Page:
Thursday, April 15, 2010

Caregiving When You Just Want to Run...

It’s one thing when you have a loving relationship with your elder, or at least get along with them. But what happens when you’re faced with having to face the cruel reality of caring for an aging parent who was an alcoholic or substance abuser, or an absent or abusive parent?

There are legal systems in place to assist you with this process. You can make your parent a ward of the court and grant the court guardianship or conservatorship over your elder so they can take charge in matters necessitating decisions that your elder is no longer capable of making. However, be aware that there can be some issues such as decisions about end-of-life care (i.e. Advanced Directives and a DNR) that the court will not make and in some cases may not be able to honor. This will vary from state to state.

If your parent has developed dementia, you may find that they are a very different person; perhaps much more mellow and even kind. If placed in an environment where substances are no longer accessible, the substance abusers will become sober. This doesn’t change or wipe away the memories, but it can make the situation more workable and less stressful for you.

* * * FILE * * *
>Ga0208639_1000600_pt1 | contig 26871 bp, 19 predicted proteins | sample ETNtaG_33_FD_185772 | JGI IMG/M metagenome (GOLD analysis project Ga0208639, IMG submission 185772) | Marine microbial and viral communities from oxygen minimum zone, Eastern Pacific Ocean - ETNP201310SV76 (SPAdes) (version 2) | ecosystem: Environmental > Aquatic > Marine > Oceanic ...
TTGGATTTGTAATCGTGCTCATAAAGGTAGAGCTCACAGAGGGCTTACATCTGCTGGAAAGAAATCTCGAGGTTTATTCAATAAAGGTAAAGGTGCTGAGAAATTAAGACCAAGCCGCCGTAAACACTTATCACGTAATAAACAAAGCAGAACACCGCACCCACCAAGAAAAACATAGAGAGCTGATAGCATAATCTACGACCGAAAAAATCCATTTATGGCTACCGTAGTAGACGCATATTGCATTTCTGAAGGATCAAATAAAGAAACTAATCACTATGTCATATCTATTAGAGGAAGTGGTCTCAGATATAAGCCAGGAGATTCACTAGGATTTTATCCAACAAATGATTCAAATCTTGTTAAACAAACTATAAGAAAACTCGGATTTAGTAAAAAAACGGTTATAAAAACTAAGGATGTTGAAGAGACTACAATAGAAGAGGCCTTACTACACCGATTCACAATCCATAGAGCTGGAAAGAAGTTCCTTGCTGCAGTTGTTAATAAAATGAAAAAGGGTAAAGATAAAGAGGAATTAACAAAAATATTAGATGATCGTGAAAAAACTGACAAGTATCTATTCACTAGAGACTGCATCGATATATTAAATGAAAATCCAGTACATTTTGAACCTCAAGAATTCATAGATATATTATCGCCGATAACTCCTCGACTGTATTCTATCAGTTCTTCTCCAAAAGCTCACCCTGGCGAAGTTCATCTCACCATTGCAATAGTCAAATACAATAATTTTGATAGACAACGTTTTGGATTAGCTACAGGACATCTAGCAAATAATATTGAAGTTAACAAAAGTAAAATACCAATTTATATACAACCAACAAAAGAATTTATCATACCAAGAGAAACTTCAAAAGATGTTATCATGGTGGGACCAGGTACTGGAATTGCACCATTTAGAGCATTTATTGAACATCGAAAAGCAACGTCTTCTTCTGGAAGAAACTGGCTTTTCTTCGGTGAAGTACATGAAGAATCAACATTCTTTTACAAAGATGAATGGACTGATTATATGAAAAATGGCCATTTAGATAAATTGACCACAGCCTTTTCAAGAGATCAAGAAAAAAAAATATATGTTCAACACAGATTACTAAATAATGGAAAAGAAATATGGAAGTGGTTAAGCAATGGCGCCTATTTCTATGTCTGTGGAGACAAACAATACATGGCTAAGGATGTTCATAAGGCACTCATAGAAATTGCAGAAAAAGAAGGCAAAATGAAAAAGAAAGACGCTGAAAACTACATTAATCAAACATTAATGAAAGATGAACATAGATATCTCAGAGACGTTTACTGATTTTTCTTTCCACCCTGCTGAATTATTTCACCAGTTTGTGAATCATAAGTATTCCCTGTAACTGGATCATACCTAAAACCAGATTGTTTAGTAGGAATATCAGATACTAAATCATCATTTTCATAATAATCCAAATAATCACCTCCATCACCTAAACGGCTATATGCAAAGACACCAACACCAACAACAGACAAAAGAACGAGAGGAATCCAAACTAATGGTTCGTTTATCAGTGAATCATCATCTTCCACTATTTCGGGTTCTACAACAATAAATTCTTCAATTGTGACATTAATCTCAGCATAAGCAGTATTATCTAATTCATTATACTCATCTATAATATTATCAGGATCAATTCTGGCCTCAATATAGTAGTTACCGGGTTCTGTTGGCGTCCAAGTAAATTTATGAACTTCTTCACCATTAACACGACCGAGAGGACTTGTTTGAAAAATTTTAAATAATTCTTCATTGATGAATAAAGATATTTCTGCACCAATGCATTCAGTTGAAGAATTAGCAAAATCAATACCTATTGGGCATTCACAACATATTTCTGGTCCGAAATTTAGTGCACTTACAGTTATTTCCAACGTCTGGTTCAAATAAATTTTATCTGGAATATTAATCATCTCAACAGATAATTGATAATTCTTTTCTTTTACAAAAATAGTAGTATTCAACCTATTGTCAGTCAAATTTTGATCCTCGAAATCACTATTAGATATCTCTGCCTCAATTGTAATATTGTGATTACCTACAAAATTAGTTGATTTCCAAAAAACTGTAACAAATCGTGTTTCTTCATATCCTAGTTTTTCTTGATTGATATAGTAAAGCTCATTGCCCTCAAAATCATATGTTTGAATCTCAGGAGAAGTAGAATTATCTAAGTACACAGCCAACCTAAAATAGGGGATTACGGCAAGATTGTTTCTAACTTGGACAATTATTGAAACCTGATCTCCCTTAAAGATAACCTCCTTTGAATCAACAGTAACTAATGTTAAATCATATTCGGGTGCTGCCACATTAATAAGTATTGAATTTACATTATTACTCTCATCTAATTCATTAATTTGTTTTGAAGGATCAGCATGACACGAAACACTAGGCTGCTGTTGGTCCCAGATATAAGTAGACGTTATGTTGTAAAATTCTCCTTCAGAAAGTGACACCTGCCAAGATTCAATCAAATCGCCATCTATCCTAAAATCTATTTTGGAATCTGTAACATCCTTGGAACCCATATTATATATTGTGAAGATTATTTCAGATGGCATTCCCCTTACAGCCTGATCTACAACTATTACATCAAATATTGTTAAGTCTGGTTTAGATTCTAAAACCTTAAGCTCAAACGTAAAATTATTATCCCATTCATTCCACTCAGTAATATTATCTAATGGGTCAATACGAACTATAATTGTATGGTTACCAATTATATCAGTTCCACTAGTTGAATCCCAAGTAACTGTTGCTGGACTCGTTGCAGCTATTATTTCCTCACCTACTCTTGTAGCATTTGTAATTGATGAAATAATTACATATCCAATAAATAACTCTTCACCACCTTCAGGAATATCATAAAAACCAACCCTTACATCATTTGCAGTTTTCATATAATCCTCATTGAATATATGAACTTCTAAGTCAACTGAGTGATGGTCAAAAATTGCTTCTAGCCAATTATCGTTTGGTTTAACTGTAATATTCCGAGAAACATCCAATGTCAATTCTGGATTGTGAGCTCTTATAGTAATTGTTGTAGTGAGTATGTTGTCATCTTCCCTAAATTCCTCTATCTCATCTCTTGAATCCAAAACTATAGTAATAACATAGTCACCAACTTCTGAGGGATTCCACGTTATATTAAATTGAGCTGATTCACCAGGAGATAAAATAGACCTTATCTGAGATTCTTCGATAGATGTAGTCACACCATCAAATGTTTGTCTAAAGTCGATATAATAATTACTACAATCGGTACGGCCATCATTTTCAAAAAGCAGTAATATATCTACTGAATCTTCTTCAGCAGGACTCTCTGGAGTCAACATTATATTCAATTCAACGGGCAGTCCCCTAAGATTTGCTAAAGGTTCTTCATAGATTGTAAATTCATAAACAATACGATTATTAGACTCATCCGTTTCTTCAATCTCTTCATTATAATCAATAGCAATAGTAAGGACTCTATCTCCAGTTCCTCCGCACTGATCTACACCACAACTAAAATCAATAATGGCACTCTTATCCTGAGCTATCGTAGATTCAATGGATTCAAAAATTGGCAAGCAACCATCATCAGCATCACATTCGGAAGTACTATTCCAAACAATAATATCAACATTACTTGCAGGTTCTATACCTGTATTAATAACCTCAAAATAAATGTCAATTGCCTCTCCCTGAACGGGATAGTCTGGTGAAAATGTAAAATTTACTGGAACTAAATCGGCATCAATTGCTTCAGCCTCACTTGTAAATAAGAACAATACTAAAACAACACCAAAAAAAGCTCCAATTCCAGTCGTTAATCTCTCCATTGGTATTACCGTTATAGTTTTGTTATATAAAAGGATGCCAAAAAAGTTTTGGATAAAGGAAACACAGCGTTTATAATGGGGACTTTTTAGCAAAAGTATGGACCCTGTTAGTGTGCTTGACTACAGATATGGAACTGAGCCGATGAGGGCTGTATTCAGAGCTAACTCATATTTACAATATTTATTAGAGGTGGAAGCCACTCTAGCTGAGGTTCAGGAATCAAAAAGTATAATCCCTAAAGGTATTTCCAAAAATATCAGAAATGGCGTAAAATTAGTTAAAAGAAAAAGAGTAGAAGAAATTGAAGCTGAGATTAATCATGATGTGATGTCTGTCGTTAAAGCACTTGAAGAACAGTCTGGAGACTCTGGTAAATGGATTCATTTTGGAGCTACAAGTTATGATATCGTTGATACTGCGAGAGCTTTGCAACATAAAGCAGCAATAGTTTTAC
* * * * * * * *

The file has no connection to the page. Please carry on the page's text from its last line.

One thing to understand is that whoever your parent was before, the person that the facility will come to know, and perhaps love, is a very different person. This is true for those who have had loving relationships with their parents or elders as well.

The son or daughter who can stand back and let their parent have a happy last few months or years in a setting where their past doesn’t count deserve recognition for their efforts. In hospice, we see this far more often than one might think. In offering support and condolences at the passing of the loved one, we’re quick to say that memories will comfort you, but in these cases it just isn’t so. Yet acknowledging the fact that they were able to make this possible for their parent should be valued. It’s not easy for any of us.

Resources:
www.seniorlegalhotline.org/pdf/conserv.pdf

www.expertlaw.com/library/estate.../conservatorship.html